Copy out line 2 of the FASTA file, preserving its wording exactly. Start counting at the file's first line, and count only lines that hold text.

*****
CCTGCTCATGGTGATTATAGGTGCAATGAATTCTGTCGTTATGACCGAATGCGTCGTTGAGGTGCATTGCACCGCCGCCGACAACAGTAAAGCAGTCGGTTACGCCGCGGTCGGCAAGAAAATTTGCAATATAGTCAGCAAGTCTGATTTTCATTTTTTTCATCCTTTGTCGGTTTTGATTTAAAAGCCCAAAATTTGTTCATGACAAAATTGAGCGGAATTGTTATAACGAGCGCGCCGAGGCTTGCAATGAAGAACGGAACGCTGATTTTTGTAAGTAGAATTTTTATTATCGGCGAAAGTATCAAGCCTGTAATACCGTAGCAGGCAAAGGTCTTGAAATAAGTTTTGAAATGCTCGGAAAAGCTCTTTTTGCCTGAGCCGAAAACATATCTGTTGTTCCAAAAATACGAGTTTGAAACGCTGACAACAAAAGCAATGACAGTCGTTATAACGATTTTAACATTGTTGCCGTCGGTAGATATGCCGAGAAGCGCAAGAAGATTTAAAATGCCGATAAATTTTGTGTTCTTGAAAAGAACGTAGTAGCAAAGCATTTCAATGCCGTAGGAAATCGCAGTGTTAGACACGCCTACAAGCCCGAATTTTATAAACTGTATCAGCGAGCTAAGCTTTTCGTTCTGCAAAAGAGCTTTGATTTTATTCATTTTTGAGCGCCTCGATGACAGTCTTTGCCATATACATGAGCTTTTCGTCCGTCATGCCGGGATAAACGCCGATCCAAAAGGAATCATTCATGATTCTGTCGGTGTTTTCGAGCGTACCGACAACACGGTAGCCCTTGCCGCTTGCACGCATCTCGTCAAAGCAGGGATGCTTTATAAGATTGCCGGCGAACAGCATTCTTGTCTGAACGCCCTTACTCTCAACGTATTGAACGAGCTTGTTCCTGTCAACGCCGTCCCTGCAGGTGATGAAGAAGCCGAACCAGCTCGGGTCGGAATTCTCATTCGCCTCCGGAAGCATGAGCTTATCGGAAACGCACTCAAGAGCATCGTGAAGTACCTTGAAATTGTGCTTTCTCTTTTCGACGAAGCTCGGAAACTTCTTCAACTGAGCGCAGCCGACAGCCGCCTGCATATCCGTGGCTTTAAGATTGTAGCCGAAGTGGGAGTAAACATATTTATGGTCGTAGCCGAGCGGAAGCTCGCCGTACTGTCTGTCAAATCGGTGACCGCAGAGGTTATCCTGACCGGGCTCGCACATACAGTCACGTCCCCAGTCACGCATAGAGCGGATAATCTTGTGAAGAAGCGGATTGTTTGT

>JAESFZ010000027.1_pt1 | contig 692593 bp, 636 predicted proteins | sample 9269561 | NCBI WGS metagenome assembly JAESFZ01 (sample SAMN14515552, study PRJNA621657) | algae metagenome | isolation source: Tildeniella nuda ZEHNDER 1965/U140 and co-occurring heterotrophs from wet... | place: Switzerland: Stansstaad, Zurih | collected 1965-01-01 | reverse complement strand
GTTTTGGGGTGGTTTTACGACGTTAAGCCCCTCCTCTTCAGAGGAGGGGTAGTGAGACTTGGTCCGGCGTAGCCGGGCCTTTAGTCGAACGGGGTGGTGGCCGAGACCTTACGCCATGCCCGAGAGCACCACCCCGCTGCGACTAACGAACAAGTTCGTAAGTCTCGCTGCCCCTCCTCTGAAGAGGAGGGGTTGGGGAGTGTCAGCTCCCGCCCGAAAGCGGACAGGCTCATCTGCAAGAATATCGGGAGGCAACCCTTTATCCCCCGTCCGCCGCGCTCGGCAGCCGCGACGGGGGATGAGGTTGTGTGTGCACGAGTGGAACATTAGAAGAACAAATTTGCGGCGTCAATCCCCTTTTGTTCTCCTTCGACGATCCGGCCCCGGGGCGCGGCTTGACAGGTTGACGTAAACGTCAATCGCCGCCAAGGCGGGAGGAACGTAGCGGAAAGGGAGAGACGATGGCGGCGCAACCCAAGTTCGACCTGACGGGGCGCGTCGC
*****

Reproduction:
>JAESFZ010000027.1_pt1 | contig 692593 bp, 636 predicted proteins | sample 9269561 | NCBI WGS metagenome assembly JAESFZ01 (sample SAMN14515552, study PRJNA621657) | algae metagenome | isolation source: Tildeniella nuda ZEHNDER 1965/U140 and co-occurring heterotrophs from wet... | place: Switzerland: Stansstaad, Zurih | collected 1965-01-01 | reverse complement strand